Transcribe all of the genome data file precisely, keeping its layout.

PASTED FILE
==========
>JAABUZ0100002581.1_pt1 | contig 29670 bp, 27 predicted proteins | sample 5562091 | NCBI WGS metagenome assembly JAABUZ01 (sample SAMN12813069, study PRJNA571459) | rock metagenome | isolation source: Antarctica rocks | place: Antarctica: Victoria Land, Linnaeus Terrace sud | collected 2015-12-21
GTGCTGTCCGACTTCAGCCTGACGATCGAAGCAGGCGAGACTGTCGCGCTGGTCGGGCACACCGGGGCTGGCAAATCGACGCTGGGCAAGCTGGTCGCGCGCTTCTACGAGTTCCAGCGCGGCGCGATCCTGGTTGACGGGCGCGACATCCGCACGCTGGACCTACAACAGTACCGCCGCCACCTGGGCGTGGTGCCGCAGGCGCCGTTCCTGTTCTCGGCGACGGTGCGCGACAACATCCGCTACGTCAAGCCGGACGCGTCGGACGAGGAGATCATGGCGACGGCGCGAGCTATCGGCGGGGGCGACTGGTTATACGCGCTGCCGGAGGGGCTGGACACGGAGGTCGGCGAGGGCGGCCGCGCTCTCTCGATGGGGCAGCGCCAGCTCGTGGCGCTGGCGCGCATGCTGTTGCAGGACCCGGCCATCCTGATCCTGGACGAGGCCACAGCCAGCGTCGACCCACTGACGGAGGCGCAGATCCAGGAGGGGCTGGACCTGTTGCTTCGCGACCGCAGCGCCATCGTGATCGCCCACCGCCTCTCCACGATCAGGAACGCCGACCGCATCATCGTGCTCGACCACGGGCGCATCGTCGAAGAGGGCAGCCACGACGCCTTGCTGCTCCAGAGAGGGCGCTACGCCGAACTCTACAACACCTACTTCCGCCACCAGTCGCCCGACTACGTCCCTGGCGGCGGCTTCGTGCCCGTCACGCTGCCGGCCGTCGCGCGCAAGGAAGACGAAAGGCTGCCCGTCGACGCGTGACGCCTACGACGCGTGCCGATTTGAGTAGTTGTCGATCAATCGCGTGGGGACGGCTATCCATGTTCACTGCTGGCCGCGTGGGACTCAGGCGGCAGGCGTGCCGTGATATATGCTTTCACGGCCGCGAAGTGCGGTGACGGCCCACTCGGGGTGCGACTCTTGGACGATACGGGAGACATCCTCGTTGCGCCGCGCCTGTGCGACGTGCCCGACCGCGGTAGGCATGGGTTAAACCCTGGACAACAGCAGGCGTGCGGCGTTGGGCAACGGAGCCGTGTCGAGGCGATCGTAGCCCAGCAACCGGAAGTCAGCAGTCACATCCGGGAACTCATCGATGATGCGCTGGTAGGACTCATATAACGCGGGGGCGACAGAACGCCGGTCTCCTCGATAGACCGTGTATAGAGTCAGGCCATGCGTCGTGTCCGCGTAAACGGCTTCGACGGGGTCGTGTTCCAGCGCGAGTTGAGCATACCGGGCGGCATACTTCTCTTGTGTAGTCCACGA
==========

>JAABUZ0100002581.1_pt1 | contig 29670 bp, 27 predicted proteins | sample 5562091 | NCBI WGS metagenome assembly JAABUZ01 (sample SAMN12813069, study PRJNA571459) | rock metagenome | isolation source: Antarctica rocks | place: Antarctica: Victoria Land, Linnaeus Terrace sud | collected 2015-12-21
GTGCTGTCCGACTTCAGCCTGACGATCGAAGCAGGCGAGACTGTCGCGCTGGTCGGGCACACCGGGGCTGGCAAATCGACGCTGGGCAAGCTGGTCGCGCGCTTCTACGAGTTCCAGCGCGGCGCGATCCTGGTTGACGGGCGCGACATCCGCACGCTGGACCTACAACAGTACCGCCGCCACCTGGGCGTGGTGCCGCAGGCGCCGTTCCTGTTCTCGGCGACGGTGCGCGACAACATCCGCTACGTCAAGCCGGACGCGTCGGACGAGGAGATCATGGCGACGGCGCGAGCTATCGGCGGGGGCGACTGGTTATACGCGCTGCCGGAGGGGCTGGACACGGAGGTCGGCGAGGGCGGCCGCGCTCTCTCGATGGGGCAGCGCCAGCTCGTGGCGCTGGCGCGCATGCTGTTGCAGGACCCGGCCATCCTGATCCTGGACGAGGCCACAGCCAGCGTCGACCCACTGACGGAGGCGCAGATCCAGGAGGGGCTGGACCTGTTGCTTCGCGACCGCAGCGCCATCGTGATCGCCCACCGCCTCTCCACGATCAGGAACGCCGACCGCATCATCGTGCTCGACCACGGGCGCATCGTCGAAGAGGGCAGCCACGACGCCTTGCTGCTCCAGAGAGGGCGCTACGCCGAACTCTACAACACCTACTTCCGCCACCAGTCGCCCGACTACGTCCCTGGCGGCGGCTTCGTGCCCGTCACGCTGCCGGCCGTCGCGCGCAAGGAAGACGAAAGGCTGCCCGTCGACGCGTGACGCCTACGACGCGTGCCGATTTGAGTAGTTGTCGATCAATCGCGTGGGGACGGCTATCCATGTTCACTGCTGGCCGCGTGGGACTCAGGCGGCAGGCGTGCCGTGATATATGCTTTCACGGCCGCGAAGTGCGGTGACGGCCCACTCGGGGTGCGACTCTTGGACGATACGGGAGACATCCTCGTTGCGCCGCGCCTGTGCGACGTGCCCGACCGCGGTAGGCATGGGTTAAACCCTGGACAACAGCAGGCGTGCGGCGTTGGGCAACGGAGCCGTGTCGAGGCGATCGTAGCCCAGCAACCGGAAGTCAGCAGTCACATCCGGGAACTCATCGATGATGCGCTGGTAGGACTCATATAACGCGGGGGCGACAGAACGCCGGTCTCCTCGATAGACCGTGTATAGAGTCAGGCCATGCGTCGTGTCCGCGTAAACGGCTTCGACGGGGTCGTGTTCCAGCGCGAGTTGAGCATACCGGGCGGCATACTTCTCTTGTGTAGTCCACGA